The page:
Brad Feld kinda breaks the stereotype of a venture capitalist. He’s been a tech entrepreneur, angel investor, and an accomplished author. His blog is required reading for any entrepreneur living through the roller coaster of building a business. As a partner at Foundry Group, he’s helped cofound the startup accelerator, TechStars, and has a deep passion for giving back to individuals and building startup communities.
To that end, he also has some interesting life goals. Like running a marathon in all 50 states. When Missoula’s marathon came up on his list here in early July, Rob jumped at the chance to get him to speak at a Montana Programmers event. Ever gracious, Brad obliged and we had a stellar turnout despite it being a gorgeous Friday night in Montana with plenty of people driving from Helena and Bozeman to hear his thoughts.
What follows are a few key points he believes are necessary for startup communities to take root and grow. And he should know – he’s participated firsthand and watched Boulder’s entrepreneur network spring up to international fame over the last fifteen years.
Here’s what Brad has observed on Building Successful Startup Communities (paraphrased from his talk):
- A Startup Community has to be led by entrepreneurs: The world is divided by feeders (university, government, investors, service providers) and leaders. You only have to have a small nexus to start. 6 – 12 people is enough to drive the activity bit really you just need a couple and then you need to do some *%^&. Entrepreneurs function as a network which reflects the fact that society as a whole is shifting from a hierarchy to a network.
- You also have to take a long-term view – 20 years to be exact, as that is about the length of a generation. When you inevitably get discouraged with progress, don’t worry about it – it will work itself out.
- You have to be inclusive of anyone that wants to engage. Anyone has to be welcome. The best thing you can do is give them a simple assignment for something they can do in a few minutes or an hour. The beautiful thing is 50% of the time that person will not do it – and they then automatically filter themselves out – Every now and then there will be a bad actor. But 25% will come back and do exactly what you asked. The remaining 25% will come back and do it above and beyond. So, figure out mechanisms to get them involved.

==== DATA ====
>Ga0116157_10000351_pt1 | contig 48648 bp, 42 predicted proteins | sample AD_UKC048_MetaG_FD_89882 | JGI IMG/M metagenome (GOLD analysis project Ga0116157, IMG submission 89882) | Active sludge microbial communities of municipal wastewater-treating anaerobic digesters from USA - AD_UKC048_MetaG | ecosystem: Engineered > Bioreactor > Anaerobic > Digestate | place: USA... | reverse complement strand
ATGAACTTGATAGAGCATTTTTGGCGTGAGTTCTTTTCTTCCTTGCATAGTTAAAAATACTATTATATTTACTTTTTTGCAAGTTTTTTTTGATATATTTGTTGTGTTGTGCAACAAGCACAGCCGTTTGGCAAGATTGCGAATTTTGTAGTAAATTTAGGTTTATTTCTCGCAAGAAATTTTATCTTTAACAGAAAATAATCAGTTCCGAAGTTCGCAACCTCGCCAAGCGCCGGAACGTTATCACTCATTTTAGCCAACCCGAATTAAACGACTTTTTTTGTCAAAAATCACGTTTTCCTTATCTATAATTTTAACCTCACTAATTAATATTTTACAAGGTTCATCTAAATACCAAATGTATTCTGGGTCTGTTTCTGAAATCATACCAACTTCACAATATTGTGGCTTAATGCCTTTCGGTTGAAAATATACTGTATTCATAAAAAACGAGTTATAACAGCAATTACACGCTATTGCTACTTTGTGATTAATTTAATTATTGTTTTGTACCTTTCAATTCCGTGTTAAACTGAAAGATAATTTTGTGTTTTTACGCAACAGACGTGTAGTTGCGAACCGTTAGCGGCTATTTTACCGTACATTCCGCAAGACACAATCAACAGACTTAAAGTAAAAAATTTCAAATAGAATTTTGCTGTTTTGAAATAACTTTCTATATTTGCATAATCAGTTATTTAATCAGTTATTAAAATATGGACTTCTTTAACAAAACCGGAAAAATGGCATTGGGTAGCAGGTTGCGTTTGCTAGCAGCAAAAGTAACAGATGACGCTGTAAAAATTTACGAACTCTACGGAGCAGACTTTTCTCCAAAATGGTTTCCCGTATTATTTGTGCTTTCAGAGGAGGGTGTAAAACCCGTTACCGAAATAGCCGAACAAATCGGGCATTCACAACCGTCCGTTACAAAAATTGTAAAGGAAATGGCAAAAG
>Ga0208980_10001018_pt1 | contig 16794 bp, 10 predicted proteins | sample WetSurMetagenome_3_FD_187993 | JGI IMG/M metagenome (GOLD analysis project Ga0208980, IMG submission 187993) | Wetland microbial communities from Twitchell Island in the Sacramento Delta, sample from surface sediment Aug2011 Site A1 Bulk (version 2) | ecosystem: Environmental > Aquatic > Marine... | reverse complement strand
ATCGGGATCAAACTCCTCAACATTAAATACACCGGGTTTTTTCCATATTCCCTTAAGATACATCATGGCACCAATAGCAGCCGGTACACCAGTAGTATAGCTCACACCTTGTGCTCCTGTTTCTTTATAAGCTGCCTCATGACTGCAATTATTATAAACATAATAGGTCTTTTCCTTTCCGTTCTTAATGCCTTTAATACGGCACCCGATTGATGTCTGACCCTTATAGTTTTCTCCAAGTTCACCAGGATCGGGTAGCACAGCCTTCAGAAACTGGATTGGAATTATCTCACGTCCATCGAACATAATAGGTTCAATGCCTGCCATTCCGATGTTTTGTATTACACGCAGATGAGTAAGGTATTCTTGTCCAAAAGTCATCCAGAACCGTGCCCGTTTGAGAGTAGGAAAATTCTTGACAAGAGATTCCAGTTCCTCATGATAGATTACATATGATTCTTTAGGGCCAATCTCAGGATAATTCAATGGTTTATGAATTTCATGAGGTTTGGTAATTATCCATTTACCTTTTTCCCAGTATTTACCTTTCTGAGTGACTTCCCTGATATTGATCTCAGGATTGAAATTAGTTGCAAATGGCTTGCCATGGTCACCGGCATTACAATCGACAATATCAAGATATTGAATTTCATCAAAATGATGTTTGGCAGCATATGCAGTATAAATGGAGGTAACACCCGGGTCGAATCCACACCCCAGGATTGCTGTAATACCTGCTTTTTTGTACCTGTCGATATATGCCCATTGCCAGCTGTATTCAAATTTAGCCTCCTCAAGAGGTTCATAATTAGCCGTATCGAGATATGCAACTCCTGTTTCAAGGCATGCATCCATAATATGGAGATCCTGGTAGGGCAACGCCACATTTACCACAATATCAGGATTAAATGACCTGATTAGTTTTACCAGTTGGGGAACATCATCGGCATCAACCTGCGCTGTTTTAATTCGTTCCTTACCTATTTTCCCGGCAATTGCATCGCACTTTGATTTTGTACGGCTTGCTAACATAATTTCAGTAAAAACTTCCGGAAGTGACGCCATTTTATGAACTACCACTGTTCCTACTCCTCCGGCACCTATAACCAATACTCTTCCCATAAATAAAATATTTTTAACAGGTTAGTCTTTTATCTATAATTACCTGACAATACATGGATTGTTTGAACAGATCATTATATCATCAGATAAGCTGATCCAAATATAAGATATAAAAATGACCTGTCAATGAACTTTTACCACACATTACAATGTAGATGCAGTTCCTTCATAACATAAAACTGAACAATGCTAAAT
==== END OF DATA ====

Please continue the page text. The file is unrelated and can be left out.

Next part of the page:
- A community has to have activities and events that get the full stack of entrepreneurs involved, not just those that are active. Example of this would be a Startup Weekend where you get the experience of a startup in a compressed amount of time. Or something as simple as an Open Coffee Club where every other week entrepreneurs can meet up for a casual cup of coffee. The key is there has to be a cadence and a rhythm to build momentum.
NOTE: Stay tuned for a date this fall for Montana’s first Startup Weekend, Bobby Clay of StartupMontana was the first to throw his hat in the ring so we’re going to join forces and run it over there. For all that are interested, we’d love to have help, we’re going to attend the StartUp Weekend in Spokane to get our feet wet and learn…
Curious to learn more?
Brad has a book slated for release this fall called Startup Communities and a website to support it. Missoula Community Access Television will be showing the event on August 13th at 7:00 pm and August 17th at 7:30 pm. We’ll be sure to post the link when it’s live.
In the meantime, here’s Brad’s talk from Stanford Technology Ventures Program eCorner: